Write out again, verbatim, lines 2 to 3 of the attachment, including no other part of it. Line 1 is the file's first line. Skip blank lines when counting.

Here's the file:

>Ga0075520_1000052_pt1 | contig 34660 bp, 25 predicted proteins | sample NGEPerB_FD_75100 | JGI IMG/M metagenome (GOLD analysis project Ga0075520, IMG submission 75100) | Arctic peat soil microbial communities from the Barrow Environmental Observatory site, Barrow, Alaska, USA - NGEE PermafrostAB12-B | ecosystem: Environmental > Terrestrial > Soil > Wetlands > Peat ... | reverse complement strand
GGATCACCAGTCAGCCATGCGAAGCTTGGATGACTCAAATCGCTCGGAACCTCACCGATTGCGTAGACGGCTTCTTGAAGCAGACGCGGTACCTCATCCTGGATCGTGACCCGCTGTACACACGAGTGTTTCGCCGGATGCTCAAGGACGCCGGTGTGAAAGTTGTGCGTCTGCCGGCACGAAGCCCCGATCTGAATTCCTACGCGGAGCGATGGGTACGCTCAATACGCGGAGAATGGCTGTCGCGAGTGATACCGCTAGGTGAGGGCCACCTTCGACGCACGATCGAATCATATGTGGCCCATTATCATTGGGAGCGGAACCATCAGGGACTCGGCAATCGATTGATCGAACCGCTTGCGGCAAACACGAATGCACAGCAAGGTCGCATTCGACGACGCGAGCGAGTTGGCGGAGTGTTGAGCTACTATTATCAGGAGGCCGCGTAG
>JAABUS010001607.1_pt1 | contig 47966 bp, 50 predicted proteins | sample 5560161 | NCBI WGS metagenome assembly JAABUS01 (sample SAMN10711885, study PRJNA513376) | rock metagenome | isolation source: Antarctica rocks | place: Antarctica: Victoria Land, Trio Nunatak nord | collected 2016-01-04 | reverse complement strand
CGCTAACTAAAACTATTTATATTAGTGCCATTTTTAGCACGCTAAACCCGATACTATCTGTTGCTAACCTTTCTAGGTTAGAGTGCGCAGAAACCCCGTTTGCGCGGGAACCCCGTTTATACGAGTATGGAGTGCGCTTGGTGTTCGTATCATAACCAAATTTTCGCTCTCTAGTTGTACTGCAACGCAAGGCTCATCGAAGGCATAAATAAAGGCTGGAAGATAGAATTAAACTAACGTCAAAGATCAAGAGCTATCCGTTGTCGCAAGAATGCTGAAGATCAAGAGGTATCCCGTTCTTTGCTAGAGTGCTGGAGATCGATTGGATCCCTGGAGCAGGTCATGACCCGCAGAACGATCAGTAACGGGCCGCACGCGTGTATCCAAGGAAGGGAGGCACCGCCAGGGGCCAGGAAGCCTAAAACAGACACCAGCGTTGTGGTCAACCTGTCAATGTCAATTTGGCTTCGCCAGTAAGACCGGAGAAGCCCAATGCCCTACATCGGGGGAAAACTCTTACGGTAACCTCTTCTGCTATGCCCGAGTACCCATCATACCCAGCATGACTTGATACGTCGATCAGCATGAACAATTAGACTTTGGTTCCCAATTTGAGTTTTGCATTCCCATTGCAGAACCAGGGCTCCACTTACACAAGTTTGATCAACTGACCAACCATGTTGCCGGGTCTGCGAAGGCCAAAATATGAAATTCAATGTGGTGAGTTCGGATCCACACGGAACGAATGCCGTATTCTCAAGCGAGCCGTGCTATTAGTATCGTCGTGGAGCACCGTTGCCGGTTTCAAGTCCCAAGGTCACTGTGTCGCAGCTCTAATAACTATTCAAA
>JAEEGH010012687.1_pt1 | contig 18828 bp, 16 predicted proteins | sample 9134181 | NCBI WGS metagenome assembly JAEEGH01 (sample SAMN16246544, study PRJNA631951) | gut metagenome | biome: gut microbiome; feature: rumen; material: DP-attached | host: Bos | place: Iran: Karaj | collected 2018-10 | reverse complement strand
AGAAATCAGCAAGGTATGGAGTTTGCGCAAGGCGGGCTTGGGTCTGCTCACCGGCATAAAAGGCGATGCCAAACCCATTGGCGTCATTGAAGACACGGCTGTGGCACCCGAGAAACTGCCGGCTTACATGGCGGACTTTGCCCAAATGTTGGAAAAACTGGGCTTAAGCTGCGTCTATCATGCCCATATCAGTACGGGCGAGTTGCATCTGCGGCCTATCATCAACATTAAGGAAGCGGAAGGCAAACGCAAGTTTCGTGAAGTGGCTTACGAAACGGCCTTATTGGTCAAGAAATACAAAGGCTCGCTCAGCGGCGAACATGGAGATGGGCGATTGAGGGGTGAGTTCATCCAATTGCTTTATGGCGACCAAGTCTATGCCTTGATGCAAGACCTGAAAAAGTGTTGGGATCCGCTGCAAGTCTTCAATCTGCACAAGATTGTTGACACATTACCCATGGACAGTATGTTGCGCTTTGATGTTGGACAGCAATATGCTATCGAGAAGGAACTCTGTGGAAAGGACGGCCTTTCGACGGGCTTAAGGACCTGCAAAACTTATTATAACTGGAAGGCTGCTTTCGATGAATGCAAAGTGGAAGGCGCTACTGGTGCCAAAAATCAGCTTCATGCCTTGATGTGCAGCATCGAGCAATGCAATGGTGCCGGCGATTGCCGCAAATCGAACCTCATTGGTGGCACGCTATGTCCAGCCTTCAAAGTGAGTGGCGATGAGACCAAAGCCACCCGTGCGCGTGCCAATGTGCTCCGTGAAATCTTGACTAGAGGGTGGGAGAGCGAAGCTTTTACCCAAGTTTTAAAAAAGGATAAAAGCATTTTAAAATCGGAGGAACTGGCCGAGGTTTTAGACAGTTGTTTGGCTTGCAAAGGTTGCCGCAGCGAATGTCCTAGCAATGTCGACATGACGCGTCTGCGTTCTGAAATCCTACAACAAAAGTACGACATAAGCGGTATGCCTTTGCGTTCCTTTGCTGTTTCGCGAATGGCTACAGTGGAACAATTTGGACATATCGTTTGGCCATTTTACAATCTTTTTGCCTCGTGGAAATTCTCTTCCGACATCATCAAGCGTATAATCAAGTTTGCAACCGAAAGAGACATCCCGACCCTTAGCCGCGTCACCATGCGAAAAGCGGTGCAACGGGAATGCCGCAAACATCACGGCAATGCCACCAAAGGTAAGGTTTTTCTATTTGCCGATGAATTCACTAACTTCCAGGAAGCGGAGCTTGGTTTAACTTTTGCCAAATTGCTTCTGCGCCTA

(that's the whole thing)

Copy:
GGATCACCAGTCAGCCATGCGAAGCTTGGATGACTCAAATCGCTCGGAACCTCACCGATTGCGTAGACGGCTTCTTGAAGCAGACGCGGTACCTCATCCTGGATCGTGACCCGCTGTACACACGAGTGTTTCGCCGGATGCTCAAGGACGCCGGTGTGAAAGTTGTGCGTCTGCCGGCACGAAGCCCCGATCTGAATTCCTACGCGGAGCGATGGGTACGCTCAATACGCGGAGAATGGCTGTCGCGAGTGATACCGCTAGGTGAGGGCCACCTTCGACGCACGATCGAATCATATGTGGCCCATTATCATTGGGAGCGGAACCATCAGGGACTCGGCAATCGATTGATCGAACCGCTTGCGGCAAACACGAATGCACAGCAAGGTCGCATTCGACGACGCGAGCGAGTTGGCGGAGTGTTGAGCTACTATTATCAGGAGGCCGCGTAG
>JAABUS010001607.1_pt1 | contig 47966 bp, 50 predicted proteins | sample 5560161 | NCBI WGS metagenome assembly JAABUS01 (sample SAMN10711885, study PRJNA513376) | rock metagenome | isolation source: Antarctica rocks | place: Antarctica: Victoria Land, Trio Nunatak nord | collected 2016-01-04 | reverse complement strand